\4\ Note that this is the effective date of the modification of 
52.21, not the initial date of applicability of the thresholds, 
which was January 2, 2011.
---------------------------------------------------------------------------

Minor New Source Review

    The State has a SIP-approved minor NSR program, adopted under 
section 110(a)(2)(C) of the Act, which regulates emissions of ozone and 
its precursors. On September 6, 1995, EPA approved extensive changes to 
the State's minor NSR program for incorporation into the SIP, and there 
was at the time no objection to the provisions of this program (60 FR 
46222). Since then, the State and EPA have relied on the existing State 
minor NSR program to assure that new and modified sources not captured 
by the major NSR permitting programs do not interfere with attainment 
and maintenance of the NAAQS.
    In this action, EPA is proposing to approve South Dakota's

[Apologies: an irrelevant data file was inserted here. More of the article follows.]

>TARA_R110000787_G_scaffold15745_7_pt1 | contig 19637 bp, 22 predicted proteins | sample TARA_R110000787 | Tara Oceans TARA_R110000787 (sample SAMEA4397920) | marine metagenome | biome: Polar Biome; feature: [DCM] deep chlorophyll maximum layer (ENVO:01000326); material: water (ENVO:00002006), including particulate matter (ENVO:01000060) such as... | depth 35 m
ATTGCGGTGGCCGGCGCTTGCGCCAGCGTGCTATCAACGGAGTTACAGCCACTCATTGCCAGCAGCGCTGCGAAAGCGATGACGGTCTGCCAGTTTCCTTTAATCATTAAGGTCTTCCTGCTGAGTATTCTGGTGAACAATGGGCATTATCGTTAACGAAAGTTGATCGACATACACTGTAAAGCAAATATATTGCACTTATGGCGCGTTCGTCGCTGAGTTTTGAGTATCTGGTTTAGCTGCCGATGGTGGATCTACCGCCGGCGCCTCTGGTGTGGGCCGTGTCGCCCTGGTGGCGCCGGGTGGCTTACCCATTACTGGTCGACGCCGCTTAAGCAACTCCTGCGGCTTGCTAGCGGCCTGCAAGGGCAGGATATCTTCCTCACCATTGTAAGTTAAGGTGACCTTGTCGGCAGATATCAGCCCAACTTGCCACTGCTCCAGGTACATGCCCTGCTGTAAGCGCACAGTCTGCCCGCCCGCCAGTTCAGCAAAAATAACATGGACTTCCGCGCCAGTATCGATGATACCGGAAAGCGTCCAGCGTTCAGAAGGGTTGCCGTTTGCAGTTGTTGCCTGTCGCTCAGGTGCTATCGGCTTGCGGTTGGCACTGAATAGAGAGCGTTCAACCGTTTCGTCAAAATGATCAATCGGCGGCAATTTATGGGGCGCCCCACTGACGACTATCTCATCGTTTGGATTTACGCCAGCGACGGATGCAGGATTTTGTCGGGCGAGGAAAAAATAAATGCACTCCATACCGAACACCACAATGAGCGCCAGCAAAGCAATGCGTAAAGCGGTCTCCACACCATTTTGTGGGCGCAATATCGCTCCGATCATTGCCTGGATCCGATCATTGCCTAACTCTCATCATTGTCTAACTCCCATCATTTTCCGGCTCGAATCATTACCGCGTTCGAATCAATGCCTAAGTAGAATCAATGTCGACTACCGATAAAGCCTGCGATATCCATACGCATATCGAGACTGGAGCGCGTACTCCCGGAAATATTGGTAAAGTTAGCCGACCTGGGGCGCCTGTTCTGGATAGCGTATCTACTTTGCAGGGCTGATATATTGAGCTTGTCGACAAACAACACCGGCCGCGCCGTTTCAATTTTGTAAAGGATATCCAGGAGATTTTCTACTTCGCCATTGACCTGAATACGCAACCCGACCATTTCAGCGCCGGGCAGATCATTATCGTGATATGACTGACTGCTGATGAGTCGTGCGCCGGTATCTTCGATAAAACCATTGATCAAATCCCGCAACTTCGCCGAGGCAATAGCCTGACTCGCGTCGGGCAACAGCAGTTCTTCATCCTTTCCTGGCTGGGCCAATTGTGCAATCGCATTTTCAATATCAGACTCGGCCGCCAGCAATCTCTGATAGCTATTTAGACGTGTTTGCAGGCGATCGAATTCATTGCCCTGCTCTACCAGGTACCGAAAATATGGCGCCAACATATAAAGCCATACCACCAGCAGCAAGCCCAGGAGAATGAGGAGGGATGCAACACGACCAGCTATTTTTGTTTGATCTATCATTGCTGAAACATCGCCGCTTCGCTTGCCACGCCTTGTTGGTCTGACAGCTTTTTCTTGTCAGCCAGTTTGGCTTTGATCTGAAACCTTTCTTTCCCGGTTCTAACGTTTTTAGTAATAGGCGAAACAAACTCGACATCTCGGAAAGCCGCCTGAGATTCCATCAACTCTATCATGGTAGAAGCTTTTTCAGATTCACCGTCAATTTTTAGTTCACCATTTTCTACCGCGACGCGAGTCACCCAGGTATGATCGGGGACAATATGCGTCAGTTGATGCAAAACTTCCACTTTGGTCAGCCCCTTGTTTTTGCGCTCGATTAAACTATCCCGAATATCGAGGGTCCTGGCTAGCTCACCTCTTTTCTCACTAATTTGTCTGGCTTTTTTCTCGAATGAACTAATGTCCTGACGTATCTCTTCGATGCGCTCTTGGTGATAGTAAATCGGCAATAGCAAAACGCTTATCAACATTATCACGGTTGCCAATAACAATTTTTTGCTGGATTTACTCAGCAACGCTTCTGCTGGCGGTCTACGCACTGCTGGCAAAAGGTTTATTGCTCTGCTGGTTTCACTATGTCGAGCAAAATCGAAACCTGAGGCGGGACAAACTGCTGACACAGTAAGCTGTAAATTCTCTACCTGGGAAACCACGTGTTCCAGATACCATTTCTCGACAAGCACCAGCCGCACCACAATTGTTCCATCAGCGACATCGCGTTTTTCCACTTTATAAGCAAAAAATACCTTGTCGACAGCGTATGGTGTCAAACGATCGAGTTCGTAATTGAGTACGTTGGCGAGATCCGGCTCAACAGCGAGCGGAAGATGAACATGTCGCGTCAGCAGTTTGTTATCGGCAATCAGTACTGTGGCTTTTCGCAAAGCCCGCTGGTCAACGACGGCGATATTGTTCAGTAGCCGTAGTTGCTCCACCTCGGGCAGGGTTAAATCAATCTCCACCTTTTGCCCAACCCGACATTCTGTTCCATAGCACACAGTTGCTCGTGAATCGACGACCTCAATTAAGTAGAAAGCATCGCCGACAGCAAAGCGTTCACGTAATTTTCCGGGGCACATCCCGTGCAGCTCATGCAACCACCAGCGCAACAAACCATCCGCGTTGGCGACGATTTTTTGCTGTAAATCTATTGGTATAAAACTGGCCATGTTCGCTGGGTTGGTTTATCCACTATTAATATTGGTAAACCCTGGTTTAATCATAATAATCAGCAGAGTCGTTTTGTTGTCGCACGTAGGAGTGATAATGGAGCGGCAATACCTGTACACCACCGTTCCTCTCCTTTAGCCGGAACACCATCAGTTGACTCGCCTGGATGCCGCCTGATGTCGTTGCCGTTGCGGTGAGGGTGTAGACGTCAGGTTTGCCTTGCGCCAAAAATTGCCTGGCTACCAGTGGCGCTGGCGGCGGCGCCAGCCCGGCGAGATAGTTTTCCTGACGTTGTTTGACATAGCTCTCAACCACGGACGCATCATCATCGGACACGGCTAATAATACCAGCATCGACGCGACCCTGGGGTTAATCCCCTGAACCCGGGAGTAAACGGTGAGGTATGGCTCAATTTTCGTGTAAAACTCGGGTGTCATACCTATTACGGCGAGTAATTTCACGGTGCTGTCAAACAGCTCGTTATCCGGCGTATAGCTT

infrastructure SIP for the 1997 ozone NAAQS with respect to the general 
requirement in section 110(a)(2)(C) to include a program in the SIP 
that regulates the modification and construction of any stationary 
source as necessary to assure that the NAAQS are achieved. EPA is not 
proposing to approve or disapprove the State's existing minor NSR 
program itself to the extent that it is inconsistent with EPA's 
regulations governing this program. A number of states may have minor 
NSR provisions that are contrary to the existing EPA regulations for 
this program. EPA intends to work with states to reconcile state minor 
NSR programs with EPA's regulatory provisions for the program. The 
statutory requirements of section 110(a)(2)(C) provide for considerable 
flexibility in designing minor NSR programs, and it may be time to 
revisit the regulatory requirements for this program to give the states 
an appropriate level of flexibility to design a program that meets 
their particular air quality concerns, while assuring reasonable 
consistency across the country in protecting the NAAQS with respect to 
new and modified minor sources.
    4. Interstate transport: Section 110(a)(2)(D)(i) requires SIPs to 
contain adequate provisions prohibiting, consistent with the provisions 
of this title, any source or other type of emissions activity within 
the state from emitting any air pollutant in amounts which will (I) 
contribute significantly to nonattainment in, or interfere with 
maintenance by, any other state, with respect to any such national